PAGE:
By MIA FREEDMAN
So it’s here. A new government. A new Prime Minister. A new chapter in our political history.
As everyone pats themselves down and checks that everything is intact after the ALP was decisively swept from power, I’m feeling quite relieved that it’s over and cautiously optimistic for the future.
My Facebook feed is typical of many in Australia today: some of my friends are threatening to emigrate to Canada or New Zealand. Others are jubilant.
After a long campaign and an even longer three years since the last election, it’s been an excrutiating limp to the finish for voters, commentators and politicians. But we made it to the other side.
Some highlights from the last 24 hours:
- Amanda Vanstone’s glorious Great Barrier Reef shirt resplendent on the Channel 9 coverage.
- Bob Hawke looking like a Bob Hawke impersonator but still bringing gravitas to his commentary on Sky News, “This is a disastrous result” he observed at one point.
- A buoyant Malcolm Turnbull looking exhausted but elated as he romped it home with 65% of the vote in his blue ribbon seat of Wentworth.
- Kerry O’Brien eating – was he eating? – at many points during the broadcast as someone cheekily snuck a life-size cardboard cut-out of Leigh Sales into the background.
- Antony Green’s freaky micro knowledge of…..EVERYTHING. The guy’s brain is a national treasure.
- Annabel Crabb observing that the theme of this campaign was “Not Without My Daughter”.
- Kevin Rudd explaining daughter Jessica’s absence by announcing that she and husband Albert had taken baby Josephine to the hospital after the toddler came down with a fever, prompting a flurry of concerned tweets.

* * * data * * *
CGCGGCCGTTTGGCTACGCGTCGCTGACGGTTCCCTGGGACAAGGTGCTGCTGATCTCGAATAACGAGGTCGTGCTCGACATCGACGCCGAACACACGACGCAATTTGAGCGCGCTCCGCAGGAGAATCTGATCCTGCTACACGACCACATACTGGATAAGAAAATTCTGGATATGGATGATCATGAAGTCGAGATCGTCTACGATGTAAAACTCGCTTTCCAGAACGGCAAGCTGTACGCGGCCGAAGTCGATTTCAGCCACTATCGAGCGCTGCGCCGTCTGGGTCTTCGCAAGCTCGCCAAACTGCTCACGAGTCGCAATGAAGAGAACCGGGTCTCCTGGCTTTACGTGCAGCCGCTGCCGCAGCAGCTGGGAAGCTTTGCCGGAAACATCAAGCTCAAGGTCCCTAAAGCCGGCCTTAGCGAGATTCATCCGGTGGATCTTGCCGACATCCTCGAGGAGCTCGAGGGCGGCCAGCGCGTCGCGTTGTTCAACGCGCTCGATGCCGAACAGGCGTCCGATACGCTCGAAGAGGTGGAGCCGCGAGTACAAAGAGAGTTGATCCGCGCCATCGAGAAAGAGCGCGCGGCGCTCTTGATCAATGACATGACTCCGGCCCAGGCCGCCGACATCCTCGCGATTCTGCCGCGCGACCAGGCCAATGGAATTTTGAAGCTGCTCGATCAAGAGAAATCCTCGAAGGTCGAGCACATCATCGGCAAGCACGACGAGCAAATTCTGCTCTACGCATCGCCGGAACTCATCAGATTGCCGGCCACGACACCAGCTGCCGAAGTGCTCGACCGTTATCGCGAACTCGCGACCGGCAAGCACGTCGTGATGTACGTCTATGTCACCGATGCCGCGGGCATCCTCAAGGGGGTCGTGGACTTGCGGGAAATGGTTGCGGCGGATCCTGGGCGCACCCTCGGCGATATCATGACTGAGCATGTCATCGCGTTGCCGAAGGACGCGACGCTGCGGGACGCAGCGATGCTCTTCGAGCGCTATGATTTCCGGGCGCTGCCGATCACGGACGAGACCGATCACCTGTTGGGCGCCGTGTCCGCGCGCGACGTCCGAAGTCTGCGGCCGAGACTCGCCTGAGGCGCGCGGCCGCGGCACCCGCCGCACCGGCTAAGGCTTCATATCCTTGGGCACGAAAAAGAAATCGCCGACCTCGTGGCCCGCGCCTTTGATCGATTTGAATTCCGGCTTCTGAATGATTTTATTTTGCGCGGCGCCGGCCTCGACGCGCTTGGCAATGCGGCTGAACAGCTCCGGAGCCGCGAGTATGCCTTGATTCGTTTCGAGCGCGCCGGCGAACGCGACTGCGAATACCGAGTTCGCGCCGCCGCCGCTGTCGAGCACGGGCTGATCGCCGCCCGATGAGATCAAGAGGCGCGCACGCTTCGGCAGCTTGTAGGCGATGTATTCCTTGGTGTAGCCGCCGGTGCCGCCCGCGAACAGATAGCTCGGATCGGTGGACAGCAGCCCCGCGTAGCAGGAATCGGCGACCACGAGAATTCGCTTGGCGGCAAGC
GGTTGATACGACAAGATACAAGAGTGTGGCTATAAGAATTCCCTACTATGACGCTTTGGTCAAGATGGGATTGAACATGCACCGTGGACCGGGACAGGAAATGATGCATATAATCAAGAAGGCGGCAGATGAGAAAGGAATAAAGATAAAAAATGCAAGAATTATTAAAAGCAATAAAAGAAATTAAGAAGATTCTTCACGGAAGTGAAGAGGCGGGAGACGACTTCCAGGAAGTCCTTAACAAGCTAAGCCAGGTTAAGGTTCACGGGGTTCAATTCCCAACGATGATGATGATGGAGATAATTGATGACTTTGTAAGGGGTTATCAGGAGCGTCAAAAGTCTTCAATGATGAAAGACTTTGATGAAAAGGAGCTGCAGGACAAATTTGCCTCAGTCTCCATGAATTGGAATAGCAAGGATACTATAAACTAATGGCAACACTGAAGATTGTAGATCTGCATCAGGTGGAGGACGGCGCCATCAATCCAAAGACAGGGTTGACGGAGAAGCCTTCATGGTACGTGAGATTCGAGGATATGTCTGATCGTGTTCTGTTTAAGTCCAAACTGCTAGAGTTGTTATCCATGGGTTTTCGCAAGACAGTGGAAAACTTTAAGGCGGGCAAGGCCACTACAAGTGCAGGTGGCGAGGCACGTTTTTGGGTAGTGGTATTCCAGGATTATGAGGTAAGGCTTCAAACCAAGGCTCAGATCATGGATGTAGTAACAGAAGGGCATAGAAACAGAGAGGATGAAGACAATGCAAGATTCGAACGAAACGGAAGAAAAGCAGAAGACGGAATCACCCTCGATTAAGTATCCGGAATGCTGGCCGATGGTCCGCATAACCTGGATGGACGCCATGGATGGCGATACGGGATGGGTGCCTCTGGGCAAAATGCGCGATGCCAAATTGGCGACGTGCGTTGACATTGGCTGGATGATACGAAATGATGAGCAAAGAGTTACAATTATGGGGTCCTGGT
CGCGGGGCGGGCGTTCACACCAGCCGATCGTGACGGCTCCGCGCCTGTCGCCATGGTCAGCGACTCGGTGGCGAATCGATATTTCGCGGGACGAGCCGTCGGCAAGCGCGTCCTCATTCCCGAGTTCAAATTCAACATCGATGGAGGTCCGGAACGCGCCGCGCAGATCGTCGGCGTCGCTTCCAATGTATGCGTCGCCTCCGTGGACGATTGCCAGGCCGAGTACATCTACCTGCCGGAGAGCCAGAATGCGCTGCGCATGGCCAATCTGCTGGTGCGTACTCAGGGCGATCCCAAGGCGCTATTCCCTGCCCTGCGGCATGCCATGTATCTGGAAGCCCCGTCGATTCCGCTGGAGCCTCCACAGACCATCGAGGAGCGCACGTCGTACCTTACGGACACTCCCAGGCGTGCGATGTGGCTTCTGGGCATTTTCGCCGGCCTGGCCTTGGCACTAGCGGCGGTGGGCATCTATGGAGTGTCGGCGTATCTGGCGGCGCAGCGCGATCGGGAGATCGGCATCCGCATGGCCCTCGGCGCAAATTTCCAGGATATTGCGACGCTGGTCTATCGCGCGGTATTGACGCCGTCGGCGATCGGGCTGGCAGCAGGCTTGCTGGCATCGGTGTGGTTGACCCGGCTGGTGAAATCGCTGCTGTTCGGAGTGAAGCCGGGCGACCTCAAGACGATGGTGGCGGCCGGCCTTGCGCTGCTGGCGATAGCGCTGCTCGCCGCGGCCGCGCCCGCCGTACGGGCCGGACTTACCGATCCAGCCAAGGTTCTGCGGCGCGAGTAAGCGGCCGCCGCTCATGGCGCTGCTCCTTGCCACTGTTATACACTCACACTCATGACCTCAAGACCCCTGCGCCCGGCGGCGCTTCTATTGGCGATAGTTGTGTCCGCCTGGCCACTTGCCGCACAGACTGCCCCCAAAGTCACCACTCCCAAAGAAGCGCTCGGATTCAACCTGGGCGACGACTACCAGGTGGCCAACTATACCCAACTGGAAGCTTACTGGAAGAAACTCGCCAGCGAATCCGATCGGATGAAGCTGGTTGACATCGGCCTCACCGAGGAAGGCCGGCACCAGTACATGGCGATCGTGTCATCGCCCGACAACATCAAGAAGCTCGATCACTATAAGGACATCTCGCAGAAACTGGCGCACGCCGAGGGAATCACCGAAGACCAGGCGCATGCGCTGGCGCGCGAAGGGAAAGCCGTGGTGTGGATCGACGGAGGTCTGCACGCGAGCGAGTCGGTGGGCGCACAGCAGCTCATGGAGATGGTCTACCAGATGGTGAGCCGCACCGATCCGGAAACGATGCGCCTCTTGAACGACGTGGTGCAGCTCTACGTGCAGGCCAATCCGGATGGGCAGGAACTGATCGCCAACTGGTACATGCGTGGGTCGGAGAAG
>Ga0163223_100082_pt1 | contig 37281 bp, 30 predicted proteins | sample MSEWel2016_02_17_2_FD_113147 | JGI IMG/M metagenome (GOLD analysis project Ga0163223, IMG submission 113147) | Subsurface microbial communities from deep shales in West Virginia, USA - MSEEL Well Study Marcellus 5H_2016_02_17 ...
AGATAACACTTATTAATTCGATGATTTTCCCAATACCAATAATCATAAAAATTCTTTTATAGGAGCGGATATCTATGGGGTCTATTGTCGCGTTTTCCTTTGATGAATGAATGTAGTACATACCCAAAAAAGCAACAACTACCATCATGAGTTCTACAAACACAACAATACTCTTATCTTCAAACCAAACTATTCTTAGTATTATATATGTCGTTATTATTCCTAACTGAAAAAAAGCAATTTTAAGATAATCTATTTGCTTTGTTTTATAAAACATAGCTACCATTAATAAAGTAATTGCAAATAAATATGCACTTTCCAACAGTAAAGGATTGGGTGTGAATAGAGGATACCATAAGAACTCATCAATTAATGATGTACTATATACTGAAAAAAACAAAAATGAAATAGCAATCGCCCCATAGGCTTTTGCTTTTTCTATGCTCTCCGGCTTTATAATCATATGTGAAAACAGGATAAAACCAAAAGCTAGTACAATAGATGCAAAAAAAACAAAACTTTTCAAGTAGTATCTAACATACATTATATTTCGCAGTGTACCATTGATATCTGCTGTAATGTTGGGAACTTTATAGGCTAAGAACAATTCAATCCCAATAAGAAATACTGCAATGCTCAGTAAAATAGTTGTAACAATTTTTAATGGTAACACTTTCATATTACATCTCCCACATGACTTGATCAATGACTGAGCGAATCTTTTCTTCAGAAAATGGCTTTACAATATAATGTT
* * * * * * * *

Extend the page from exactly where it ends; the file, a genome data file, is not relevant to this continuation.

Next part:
- The ecstatic looks on the faces of the women in Tony Abbott’s life – his daughters, mother, wife and sister.
- The happiness on the face of Therese Rein as Kevin Rudd resigned the leadership of the ALP.
- The signature calm wisdom of Tanya Plibersek.
- The utter class of former PM Julia Gillard in the congratulatory tweets she sent to Tony Abbott and the coalition as well as her successor in the seat of Lalor. And the sincere commiserations she sent to Kevin Rudd and her former parliamentary colleagues. Understated, dignified and perfect.
- The sight of our PM elect leaving his house in bare feet to go for an early morning bike ride as wife Margie made a low-key trip to the supermarket, returning home toting a few bags of groceries.
And the lowlights:
- The astonishing lack of acknowledgement of Julia Gillard by anyone.
- The likely election of Clive Palmer in the lower house and Pauline Hanson in the Senate.
- Leigh Sales M.I.A
So as the dust settles, it’s worth looking forward. Because we have to. Back in 2009, I was very quick to condemn Tony Abbott within minutes of him being elected leader of the Liberal Party. I wrote with genuine emotion about my fear for women, my fear for the Liberal Party and my fear for the country if by some unspeakable freakish event he became Prime Minister.
At the time, I meant what I wrote. I was alarmed not alert. His track record on issues affecting women in particular were not great. Ditto climate change. The impact of his personal religious beliefs on his policy positions were then unclear.
But I think a lot has changed since then.
Tony Abbott has changed and so has my opinion of him.